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members of a penguin colony at chicago's aquarium. our eye on earth series finds a young woman in ken good morning. it's 8:25. heading back to the classroom today. eastside union school, piedmont and san ramon. happy first day. san jose police are searching for the person who set fire to several cars. this happened early yesterday morning on ohara court. nobody was hurt and the flames did not spread to any nearby homes. today. giants take on the diamondbacks for the start of a new home stand. the giants are requiring fans to cover their faces when they enter indoor spaces at the stadium. they are also encouraging but not requiring mask wearing in outdoor areas as well. and as we look at the roadways right now if you are going toward the richmond, san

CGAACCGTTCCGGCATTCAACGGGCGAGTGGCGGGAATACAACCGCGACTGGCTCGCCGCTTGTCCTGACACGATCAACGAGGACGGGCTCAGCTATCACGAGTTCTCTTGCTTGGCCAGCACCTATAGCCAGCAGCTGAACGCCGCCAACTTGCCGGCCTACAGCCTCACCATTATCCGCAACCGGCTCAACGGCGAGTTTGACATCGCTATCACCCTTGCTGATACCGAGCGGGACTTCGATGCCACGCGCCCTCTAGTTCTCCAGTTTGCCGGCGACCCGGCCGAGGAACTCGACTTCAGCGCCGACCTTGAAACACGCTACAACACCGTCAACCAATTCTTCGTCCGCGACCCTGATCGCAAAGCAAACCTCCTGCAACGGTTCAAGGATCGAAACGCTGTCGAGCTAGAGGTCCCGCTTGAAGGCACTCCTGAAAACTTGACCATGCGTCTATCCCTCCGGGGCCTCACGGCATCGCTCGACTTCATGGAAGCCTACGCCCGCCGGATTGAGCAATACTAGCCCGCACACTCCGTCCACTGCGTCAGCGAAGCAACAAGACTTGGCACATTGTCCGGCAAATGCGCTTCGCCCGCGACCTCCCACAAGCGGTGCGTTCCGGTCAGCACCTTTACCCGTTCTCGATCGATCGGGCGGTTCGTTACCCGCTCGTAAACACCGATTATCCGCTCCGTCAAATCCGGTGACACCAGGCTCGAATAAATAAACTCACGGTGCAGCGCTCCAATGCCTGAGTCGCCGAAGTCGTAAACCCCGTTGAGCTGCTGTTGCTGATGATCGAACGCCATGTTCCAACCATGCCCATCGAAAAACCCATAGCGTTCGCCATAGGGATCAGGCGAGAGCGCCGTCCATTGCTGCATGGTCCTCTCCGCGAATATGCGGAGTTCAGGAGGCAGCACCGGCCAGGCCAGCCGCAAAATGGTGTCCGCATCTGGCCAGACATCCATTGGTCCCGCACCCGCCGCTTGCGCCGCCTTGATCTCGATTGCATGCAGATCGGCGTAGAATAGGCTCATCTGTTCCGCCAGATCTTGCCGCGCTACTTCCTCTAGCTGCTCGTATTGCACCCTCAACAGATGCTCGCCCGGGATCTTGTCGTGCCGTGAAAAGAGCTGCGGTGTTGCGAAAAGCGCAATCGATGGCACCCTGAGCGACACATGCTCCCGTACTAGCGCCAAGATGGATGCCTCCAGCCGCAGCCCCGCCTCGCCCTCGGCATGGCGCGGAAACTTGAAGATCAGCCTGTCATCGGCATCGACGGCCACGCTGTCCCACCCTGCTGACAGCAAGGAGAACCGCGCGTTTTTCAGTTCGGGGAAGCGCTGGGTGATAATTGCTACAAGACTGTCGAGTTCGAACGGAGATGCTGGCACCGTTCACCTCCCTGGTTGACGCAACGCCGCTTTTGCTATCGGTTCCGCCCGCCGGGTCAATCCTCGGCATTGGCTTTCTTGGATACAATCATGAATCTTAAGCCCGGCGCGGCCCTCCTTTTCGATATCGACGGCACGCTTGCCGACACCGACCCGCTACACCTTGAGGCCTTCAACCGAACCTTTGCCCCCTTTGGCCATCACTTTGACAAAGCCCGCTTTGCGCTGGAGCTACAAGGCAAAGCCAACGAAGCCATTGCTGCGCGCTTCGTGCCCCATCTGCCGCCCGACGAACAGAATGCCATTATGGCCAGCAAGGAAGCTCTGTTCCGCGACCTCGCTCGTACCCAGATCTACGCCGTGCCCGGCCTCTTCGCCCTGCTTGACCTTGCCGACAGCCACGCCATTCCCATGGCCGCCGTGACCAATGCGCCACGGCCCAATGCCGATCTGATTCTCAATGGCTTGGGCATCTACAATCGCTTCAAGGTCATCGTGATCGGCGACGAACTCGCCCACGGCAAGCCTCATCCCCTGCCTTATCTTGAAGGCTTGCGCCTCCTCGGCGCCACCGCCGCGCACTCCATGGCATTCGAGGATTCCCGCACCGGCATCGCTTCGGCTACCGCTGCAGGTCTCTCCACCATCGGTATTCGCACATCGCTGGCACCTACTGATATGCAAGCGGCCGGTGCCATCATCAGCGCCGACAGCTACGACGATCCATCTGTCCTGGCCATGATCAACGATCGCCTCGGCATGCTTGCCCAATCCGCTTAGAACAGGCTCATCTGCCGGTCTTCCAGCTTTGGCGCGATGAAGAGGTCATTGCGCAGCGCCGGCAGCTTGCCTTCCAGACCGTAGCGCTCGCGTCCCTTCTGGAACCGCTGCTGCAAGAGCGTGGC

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rafael bridge look at all the brake lights. be patient if you are going toward the marin side. elsewhere as we look at traffic you can see all the red and yellows on the sensors there. that means slow speeds as well. certainly affecting your drive. if you are headed through the pass, westbound 580 near greenville. new crash in to the traffic center. one lane blocked making it for a busy ride and busy at the bay bridge. gray skies along the coast and around the bay with clear skies inland with clear to moderate air quality with that ocean breeze kicking in. through the day, daytime highs, little warmer compared to yesterday and above normal. upper 70's to low to mid-80s's. for the south bay highs in the mid08's. for santa clara. morgan hill in the low 90's. for concord and pleasant hill. toward inland east bay looking at 70 in n ancisco,